FIFA ethics prosecutors are seeking life bans for two South American officials who have already pleaded guilty in a U.S. federal investigation of corruption in world soccer.

The FIFA ethics committee said Thursday it completed its own investigations into former CONMEBOL vice presidents Luis Bedoya of Colombia and Sergio Jadue of Chile. Bedoya was a member of the FIFA executive committee until he resigned in November.

FIFA ethics judges will now examine the six charges made against both men, including bribery and conflicts of interest. No dates have been set for the ethics hearings.

"Until formal decisions are taken by the adjudicatory chamber of the ethics committee, Mr. Bedoya and Mr. Jadue are presumed innocent," ethics prosecutors said in a statement.

Still, both men have admitted to criminal charges of racketeering and wire-fraud conspiracies.

A U.S. Department of Justice indictment unsealed in December said Bedoya and Jadue took "annual six-figure bribe payments" linked to tournament broadcasting rights.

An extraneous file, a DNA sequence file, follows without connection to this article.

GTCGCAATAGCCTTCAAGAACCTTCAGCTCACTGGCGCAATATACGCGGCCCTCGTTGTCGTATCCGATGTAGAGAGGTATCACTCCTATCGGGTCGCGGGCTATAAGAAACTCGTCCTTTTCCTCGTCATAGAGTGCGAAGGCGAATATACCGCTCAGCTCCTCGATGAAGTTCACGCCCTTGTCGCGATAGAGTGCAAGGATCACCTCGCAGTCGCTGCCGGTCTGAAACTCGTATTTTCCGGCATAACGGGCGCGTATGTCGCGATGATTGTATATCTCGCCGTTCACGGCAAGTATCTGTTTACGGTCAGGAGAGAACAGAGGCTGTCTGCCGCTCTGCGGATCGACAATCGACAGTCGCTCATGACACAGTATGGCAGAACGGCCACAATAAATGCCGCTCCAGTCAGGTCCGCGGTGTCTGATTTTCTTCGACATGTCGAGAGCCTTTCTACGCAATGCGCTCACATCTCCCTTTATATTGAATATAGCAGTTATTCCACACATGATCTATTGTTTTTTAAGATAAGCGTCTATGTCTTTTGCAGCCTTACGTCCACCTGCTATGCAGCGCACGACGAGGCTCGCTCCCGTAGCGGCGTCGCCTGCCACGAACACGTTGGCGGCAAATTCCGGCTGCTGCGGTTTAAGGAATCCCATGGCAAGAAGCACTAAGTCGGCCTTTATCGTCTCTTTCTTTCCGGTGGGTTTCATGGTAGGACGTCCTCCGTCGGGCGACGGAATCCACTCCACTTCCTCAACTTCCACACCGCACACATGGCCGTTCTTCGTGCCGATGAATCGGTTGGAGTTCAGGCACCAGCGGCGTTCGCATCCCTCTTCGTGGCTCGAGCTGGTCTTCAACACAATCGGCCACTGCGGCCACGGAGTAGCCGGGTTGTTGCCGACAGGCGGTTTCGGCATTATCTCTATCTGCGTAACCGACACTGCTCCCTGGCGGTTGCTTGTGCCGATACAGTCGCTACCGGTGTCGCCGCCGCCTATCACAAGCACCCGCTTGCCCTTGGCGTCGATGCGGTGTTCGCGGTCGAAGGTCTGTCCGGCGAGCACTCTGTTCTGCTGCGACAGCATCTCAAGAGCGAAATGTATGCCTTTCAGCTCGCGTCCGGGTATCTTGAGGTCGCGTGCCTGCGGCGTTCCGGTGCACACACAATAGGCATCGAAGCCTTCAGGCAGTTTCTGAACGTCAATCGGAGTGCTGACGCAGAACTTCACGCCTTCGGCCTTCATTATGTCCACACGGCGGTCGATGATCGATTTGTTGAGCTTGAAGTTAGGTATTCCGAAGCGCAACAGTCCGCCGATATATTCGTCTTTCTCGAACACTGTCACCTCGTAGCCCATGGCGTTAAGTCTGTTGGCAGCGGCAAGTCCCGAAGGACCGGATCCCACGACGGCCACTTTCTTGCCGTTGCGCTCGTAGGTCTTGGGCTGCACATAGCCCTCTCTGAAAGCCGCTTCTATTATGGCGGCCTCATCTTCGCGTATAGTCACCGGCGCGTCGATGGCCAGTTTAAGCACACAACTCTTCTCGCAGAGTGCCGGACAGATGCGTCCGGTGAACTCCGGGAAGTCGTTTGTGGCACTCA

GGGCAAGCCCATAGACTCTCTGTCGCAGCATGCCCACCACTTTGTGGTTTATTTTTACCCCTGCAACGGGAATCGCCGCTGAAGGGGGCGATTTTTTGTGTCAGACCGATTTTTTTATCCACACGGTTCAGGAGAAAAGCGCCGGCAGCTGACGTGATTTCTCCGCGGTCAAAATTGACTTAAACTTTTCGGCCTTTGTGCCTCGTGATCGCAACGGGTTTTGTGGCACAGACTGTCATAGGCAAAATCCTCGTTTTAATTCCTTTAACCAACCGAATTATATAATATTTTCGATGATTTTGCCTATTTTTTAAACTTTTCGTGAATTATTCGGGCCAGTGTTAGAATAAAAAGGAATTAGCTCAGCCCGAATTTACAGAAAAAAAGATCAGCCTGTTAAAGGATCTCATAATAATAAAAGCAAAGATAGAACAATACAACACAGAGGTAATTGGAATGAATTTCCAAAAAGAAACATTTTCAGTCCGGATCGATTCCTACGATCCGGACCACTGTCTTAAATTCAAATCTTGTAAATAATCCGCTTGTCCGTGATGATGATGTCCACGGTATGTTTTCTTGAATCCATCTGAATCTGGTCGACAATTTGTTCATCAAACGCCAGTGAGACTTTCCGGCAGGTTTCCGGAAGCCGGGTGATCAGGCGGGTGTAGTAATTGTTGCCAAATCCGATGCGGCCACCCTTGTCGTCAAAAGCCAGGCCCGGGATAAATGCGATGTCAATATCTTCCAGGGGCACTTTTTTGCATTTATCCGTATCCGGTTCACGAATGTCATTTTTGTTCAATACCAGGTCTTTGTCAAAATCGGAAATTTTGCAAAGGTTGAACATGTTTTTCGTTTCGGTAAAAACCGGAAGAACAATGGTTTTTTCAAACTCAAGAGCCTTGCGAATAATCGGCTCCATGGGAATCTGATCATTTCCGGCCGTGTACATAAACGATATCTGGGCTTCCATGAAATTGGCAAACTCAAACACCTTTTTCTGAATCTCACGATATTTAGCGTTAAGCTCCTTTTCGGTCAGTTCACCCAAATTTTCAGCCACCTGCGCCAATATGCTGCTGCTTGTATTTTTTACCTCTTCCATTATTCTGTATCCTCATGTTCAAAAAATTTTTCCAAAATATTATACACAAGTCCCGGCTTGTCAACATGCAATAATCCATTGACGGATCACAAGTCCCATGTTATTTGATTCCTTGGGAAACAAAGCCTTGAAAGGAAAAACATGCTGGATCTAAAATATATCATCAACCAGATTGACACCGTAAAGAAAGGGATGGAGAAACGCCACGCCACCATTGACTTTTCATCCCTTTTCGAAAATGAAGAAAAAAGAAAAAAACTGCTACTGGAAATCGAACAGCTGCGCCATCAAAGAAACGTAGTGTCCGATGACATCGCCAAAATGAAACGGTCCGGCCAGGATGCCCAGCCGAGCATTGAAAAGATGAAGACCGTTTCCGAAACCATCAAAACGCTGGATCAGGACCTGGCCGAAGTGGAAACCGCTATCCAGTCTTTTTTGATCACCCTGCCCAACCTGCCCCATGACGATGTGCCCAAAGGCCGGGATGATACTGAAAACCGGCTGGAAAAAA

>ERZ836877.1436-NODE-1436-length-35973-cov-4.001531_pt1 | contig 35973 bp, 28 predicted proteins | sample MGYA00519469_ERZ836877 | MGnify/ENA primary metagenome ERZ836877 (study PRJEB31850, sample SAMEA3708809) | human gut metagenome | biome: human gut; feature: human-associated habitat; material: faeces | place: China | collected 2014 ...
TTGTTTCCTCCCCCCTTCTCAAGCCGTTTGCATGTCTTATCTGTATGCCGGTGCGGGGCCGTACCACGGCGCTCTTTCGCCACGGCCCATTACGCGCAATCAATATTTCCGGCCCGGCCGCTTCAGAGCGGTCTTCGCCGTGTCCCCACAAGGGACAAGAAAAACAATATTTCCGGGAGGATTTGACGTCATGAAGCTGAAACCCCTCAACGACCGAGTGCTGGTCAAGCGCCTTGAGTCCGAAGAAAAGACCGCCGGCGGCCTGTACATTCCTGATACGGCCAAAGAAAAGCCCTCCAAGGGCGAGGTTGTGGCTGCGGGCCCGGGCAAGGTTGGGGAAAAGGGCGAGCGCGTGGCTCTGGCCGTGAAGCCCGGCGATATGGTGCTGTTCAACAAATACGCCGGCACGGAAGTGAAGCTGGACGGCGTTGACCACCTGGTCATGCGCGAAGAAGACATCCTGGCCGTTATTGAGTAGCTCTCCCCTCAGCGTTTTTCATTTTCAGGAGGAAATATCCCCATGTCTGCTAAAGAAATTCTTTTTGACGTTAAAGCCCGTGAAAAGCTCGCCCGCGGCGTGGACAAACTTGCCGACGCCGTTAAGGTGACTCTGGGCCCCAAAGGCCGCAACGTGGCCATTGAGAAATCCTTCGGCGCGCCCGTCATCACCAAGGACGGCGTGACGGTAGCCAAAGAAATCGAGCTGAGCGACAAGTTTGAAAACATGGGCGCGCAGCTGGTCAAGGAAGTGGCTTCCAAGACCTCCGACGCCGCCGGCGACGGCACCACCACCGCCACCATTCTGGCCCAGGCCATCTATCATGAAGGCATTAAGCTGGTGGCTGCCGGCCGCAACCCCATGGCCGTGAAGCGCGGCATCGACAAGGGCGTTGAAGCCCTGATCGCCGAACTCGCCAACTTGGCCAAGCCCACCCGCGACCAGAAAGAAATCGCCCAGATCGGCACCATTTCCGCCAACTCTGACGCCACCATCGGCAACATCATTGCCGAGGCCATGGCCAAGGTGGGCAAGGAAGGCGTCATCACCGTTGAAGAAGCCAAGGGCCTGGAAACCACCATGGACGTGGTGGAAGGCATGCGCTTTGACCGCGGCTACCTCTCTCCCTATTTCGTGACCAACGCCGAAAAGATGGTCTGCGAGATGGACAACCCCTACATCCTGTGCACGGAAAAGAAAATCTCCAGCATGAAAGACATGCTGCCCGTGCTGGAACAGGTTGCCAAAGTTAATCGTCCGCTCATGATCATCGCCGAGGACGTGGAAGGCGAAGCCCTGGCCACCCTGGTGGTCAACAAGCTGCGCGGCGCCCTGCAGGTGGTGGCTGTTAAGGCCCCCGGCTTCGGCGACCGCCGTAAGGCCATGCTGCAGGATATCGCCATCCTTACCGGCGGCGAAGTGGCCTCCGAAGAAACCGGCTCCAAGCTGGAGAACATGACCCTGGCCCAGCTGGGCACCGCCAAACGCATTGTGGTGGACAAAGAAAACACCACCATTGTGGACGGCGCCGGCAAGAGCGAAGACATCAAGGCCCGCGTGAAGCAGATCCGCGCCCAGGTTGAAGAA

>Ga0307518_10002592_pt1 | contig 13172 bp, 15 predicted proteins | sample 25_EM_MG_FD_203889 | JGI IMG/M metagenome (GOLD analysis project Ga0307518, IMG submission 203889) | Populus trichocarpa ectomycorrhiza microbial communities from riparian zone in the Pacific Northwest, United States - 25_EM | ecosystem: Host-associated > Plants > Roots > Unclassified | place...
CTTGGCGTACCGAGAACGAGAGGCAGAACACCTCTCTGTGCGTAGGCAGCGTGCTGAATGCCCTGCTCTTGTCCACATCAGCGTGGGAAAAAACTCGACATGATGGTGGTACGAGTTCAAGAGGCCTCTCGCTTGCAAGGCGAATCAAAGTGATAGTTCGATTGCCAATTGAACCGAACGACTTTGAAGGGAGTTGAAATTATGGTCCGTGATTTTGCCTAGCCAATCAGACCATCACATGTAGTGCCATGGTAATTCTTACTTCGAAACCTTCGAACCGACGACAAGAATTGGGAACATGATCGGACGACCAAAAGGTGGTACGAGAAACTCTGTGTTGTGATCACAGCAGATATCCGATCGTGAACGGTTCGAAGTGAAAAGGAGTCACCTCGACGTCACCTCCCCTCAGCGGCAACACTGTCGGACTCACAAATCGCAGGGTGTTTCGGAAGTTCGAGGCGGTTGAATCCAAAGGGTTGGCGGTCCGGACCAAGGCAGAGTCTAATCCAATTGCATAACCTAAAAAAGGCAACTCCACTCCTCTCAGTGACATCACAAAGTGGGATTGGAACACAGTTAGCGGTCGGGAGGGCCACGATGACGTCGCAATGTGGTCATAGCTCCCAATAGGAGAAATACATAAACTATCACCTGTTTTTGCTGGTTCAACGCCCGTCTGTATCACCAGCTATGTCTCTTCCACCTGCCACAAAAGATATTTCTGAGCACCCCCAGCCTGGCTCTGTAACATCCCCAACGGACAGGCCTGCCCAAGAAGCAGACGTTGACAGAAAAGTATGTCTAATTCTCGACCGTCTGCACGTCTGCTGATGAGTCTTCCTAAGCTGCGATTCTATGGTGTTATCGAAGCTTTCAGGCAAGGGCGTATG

The payments were made by a marketing agency in Argentina for the Copa Libertadores, South America's top club competition, to Bedoya from 2010 and Jadue since 2012, the indictment stated.

"As part of his plea, Bedoya agreed to forfeit all funds on deposit in his Swiss bank account, among other funds," the DoJ said.

Jadue forfeited funds in an account held in the U.S.

Both men resigned as president of their national soccer federation during the investigations.

A total of 41 soccer and marketing officials and marketing companies have been indicted by U.S. authorities or pleaded guilty in the ongoing corruption probe. All soccer officials implicated face being banned from the sport by FIFA's ethics court.